There are people living in national sacrifice zones, people who burn with determination to make change. They are angry, and they have a right to be. I am angry because I’m not dead inside, in spite of all they’ve done to me. Anger is part of the process of grief, and it’s useful. It grabs us by the heart when people are hurting the ones we love.

For me, part of the process is taking action – rejecting helplessness and taking back power. Stopping the bleeding and comforting the wounded.

I fall in love with places and I want to protect them. I fell in love with the Elaho Valley and some of the world’s biggest Douglas Firs in 1997. That forest campaign was a pitched battle, far from the urban centers, against one of the biggest logging companies on the coast at that time.

In the third year of the campaign, I walked into my favourite campsite shaded by majestic cedars. I saw the flagging tape and the clearcut boundaries laid out, and I realized it was all doomed. I could see the end result in my mind’s eye: stumps and slash piles as far as the eye could see, muddy wrecked creeks, a smoldering ruin.

I realized no one was going to come and save this place – not Greenpeace or the Sierra Club, no MP’s private member’s bill, or whatever petition or rally was being planned back in the city. It was as good as gone. All we had to do was stand aside and do nothing, and this incredible, irreplaceable forest would be just a sad memory.

But after that realization, and after the despair that followed, I had a profound sense of liberation. If it is all doomed, then anything we do to resist is positive, right? Anything that stops the logging, even for a minute, or slows it down, or costs the company money, or exposes it to public embarrassment and hurts its market share, is positive – it keeps the future alive for that one more minute, one more hour, one more day. It was a revelation.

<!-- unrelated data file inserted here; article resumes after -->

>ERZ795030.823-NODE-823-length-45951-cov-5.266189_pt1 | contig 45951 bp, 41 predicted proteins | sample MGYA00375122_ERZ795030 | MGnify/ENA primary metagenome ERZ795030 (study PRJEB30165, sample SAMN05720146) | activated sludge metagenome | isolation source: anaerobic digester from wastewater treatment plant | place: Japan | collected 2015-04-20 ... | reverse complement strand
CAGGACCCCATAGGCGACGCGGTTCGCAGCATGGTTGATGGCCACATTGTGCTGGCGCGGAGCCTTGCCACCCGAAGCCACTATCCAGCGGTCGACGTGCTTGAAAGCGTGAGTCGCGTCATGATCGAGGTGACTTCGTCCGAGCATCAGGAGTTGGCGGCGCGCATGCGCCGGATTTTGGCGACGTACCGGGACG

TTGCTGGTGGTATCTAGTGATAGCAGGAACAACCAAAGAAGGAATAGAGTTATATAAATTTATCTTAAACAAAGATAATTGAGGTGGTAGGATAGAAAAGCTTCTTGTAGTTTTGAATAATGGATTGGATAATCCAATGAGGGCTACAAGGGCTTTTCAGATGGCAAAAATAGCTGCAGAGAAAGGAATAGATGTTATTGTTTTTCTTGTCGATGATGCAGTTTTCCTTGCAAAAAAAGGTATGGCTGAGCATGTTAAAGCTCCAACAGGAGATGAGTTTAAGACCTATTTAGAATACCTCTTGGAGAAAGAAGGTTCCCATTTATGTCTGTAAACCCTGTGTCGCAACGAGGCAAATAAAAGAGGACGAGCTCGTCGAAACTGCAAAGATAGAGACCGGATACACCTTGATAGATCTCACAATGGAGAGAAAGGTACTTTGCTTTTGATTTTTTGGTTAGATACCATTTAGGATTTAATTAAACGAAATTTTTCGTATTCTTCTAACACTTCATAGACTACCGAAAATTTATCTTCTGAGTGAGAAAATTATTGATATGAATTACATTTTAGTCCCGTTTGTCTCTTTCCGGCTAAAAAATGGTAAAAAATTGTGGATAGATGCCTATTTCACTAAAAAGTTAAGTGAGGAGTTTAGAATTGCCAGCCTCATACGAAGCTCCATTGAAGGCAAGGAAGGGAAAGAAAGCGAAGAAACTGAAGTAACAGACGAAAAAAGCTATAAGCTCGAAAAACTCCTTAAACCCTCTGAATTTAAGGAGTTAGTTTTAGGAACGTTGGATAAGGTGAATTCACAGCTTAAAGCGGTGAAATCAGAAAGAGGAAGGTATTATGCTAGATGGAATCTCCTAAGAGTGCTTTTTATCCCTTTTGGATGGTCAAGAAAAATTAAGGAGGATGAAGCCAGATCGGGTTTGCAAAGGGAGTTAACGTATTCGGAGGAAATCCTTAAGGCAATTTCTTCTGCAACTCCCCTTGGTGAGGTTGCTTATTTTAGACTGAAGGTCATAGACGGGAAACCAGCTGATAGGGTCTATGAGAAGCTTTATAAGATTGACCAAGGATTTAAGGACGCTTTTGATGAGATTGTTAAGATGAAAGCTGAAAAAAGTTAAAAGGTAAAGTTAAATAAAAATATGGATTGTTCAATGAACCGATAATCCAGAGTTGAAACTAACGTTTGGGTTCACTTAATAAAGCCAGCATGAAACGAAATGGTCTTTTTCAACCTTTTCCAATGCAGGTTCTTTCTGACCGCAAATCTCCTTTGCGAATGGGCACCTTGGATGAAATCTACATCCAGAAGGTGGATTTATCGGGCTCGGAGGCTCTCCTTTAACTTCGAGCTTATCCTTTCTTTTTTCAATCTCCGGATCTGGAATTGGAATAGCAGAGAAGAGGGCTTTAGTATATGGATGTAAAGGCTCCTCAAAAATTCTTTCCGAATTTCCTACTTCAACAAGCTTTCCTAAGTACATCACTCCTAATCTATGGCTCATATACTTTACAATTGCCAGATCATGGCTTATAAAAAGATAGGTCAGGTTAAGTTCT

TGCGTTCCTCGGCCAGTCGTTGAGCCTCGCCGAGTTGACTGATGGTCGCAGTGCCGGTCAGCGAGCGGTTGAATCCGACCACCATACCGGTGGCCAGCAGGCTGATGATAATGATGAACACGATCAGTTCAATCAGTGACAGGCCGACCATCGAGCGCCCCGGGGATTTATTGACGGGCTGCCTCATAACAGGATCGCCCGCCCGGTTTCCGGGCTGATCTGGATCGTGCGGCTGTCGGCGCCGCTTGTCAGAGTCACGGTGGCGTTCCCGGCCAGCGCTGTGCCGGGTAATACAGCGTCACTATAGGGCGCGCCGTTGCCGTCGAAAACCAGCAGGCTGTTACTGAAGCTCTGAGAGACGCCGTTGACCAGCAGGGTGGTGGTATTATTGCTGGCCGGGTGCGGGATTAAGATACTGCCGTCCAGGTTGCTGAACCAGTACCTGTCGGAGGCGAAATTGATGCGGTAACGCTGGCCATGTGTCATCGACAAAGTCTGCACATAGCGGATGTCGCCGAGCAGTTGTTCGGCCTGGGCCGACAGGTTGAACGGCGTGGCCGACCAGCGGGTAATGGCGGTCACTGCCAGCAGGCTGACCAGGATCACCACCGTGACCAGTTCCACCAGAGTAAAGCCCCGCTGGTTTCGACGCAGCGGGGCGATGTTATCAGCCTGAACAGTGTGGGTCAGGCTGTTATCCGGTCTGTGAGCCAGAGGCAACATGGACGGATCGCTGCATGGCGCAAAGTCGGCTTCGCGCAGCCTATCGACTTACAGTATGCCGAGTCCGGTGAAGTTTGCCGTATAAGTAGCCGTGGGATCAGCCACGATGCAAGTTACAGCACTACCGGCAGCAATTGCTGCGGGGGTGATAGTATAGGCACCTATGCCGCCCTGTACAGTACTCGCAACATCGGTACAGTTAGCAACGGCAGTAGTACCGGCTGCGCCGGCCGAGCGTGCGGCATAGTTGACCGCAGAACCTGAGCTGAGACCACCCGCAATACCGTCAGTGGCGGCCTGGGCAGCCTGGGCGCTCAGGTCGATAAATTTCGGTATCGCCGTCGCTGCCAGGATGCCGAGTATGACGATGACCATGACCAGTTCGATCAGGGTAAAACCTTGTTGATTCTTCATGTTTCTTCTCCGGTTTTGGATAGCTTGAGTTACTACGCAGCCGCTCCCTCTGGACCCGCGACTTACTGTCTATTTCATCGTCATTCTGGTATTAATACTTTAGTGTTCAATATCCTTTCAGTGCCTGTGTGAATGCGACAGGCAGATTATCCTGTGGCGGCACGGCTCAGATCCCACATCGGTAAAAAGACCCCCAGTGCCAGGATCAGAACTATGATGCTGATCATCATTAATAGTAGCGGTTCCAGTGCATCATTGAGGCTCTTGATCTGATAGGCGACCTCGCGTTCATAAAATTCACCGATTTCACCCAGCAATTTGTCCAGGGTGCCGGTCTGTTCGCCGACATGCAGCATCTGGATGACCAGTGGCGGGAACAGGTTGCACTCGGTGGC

Acceptance, for me, meant being able to act to defend the place I loved. It meant standing up to the bullies and refusing to let them take anything more from me.

In the third year of the Elaho campaign, it was just a handful of people rebuilding the blockades, defying the court orders and continuing the resistance. We didn’t quit when the police came, or when we were called “terrorists” and “enemies of BC.” We didn’t quit even after 100 loggers came and burned our camp to the ground and put three people in the hospital.

The attack was a horror show. People were in shock. But a crew was back with a new camp five days later. By then, the raid was national news. And our enemies had nothing left to throw at us. The loggers didn’t know what to do next. Short of killing us, what more could they do?